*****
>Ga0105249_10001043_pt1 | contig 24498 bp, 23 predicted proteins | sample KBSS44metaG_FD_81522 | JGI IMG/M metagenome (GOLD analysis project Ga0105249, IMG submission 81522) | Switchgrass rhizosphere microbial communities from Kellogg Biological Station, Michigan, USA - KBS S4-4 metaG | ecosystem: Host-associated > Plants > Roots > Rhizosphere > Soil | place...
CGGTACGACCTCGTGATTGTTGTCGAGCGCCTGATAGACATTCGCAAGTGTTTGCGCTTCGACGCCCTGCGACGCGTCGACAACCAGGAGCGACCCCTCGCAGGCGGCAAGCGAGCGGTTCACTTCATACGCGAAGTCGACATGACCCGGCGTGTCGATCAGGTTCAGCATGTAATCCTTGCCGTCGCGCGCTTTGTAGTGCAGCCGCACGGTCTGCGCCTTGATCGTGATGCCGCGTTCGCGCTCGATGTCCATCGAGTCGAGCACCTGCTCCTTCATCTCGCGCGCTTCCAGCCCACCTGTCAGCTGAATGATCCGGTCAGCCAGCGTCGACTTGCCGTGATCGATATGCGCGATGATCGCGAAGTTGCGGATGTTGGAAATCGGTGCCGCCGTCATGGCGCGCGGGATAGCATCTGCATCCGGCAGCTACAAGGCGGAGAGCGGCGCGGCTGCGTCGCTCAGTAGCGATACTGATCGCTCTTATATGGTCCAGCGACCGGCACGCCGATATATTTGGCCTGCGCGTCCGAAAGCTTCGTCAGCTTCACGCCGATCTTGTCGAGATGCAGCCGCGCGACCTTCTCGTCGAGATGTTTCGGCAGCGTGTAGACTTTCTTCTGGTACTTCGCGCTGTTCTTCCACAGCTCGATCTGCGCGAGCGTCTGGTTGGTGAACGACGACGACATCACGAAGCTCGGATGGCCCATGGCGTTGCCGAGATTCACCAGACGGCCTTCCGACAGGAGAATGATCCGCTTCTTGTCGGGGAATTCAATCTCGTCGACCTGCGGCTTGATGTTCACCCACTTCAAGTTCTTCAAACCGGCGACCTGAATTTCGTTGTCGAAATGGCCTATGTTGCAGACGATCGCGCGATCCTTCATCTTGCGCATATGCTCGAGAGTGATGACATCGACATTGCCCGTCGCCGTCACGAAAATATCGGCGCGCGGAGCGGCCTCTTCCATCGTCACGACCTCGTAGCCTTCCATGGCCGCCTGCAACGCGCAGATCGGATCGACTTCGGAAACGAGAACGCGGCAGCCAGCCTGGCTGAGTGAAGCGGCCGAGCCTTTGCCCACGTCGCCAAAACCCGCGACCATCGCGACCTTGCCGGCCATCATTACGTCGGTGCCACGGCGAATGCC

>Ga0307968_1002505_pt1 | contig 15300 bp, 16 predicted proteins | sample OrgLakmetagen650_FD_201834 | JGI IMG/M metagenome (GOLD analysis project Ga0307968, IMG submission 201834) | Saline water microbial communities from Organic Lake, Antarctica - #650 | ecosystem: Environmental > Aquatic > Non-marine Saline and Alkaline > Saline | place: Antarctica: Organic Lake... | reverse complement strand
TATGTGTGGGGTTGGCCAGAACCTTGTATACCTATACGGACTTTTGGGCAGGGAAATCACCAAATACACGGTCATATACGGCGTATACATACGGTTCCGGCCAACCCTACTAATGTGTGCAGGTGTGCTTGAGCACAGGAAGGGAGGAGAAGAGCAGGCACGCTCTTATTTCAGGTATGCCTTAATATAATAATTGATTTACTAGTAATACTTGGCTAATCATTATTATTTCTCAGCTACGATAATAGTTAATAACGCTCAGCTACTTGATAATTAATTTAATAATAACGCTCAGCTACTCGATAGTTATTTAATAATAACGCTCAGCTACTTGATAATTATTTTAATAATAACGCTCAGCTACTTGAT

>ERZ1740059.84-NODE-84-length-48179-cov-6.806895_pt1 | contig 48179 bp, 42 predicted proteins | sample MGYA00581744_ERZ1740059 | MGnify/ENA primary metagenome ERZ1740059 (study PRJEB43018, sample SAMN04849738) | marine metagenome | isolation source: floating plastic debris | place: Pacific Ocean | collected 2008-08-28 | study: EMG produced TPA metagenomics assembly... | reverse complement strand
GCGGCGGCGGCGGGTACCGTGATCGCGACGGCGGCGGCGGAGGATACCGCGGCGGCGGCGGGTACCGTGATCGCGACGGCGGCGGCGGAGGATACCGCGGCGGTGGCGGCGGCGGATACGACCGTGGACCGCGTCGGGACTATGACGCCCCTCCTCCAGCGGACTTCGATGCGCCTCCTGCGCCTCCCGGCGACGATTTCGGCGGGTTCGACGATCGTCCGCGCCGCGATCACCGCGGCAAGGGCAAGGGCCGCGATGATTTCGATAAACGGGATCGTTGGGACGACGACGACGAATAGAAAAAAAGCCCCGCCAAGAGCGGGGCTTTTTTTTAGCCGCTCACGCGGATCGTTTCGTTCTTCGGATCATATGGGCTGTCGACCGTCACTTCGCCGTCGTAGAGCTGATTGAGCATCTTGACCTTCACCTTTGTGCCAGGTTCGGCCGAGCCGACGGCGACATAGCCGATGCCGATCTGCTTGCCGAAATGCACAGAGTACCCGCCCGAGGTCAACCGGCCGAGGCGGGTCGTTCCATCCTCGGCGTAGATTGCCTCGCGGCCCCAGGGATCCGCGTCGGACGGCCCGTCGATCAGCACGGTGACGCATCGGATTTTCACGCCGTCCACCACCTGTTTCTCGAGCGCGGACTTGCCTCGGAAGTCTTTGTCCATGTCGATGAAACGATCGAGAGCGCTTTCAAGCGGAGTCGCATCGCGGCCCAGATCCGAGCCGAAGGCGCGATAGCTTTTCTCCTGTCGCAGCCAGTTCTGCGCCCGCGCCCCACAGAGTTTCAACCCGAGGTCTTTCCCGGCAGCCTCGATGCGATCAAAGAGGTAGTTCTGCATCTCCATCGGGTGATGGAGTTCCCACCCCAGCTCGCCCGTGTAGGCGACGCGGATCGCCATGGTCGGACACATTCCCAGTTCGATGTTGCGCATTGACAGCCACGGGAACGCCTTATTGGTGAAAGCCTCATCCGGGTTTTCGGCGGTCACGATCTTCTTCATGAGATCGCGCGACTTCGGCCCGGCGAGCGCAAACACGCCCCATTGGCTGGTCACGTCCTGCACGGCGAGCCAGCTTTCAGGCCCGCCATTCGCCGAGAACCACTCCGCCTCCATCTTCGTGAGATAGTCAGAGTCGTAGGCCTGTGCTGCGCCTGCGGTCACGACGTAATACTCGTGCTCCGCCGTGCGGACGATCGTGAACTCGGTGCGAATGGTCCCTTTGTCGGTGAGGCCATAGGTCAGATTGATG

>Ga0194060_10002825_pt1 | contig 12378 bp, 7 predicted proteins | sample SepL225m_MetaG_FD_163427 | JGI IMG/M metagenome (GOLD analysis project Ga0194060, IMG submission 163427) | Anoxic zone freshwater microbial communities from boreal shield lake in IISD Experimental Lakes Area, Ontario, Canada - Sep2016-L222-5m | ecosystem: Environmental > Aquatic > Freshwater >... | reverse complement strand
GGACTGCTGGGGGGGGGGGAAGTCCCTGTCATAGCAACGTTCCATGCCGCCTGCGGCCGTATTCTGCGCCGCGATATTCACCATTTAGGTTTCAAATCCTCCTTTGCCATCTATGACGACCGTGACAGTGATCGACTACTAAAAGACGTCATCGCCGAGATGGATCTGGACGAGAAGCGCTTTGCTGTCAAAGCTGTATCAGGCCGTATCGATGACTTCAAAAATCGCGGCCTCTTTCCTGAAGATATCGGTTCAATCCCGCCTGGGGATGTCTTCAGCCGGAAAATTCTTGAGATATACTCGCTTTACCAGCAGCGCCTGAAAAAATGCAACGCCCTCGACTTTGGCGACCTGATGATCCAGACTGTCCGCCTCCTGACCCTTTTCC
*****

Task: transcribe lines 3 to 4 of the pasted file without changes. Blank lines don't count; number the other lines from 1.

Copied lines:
>Ga0307968_1002505_pt1 | contig 15300 bp, 16 predicted proteins | sample OrgLakmetagen650_FD_201834 | JGI IMG/M metagenome (GOLD analysis project Ga0307968, IMG submission 201834) | Saline water microbial communities from Organic Lake, Antarctica - #650 | ecosystem: Environmental > Aquatic > Non-marine Saline and Alkaline > Saline | place: Antarctica: Organic Lake... | reverse complement strand
TATGTGTGGGGTTGGCCAGAACCTTGTATACCTATACGGACTTTTGGGCAGGGAAATCACCAAATACACGGTCATATACGGCGTATACATACGGTTCCGGCCAACCCTACTAATGTGTGCAGGTGTGCTTGAGCACAGGAAGGGAGGAGAAGAGCAGGCACGCTCTTATTTCAGGTATGCCTTAATATAATAATTGATTTACTAGTAATACTTGGCTAATCATTATTATTTCTCAGCTACGATAATAGTTAATAACGCTCAGCTACTTGATAATTAATTTAATAATAACGCTCAGCTACTCGATAGTTATTTAATAATAACGCTCAGCTACTTGATAATTATTTTAATAATAACGCTCAGCTACTTGAT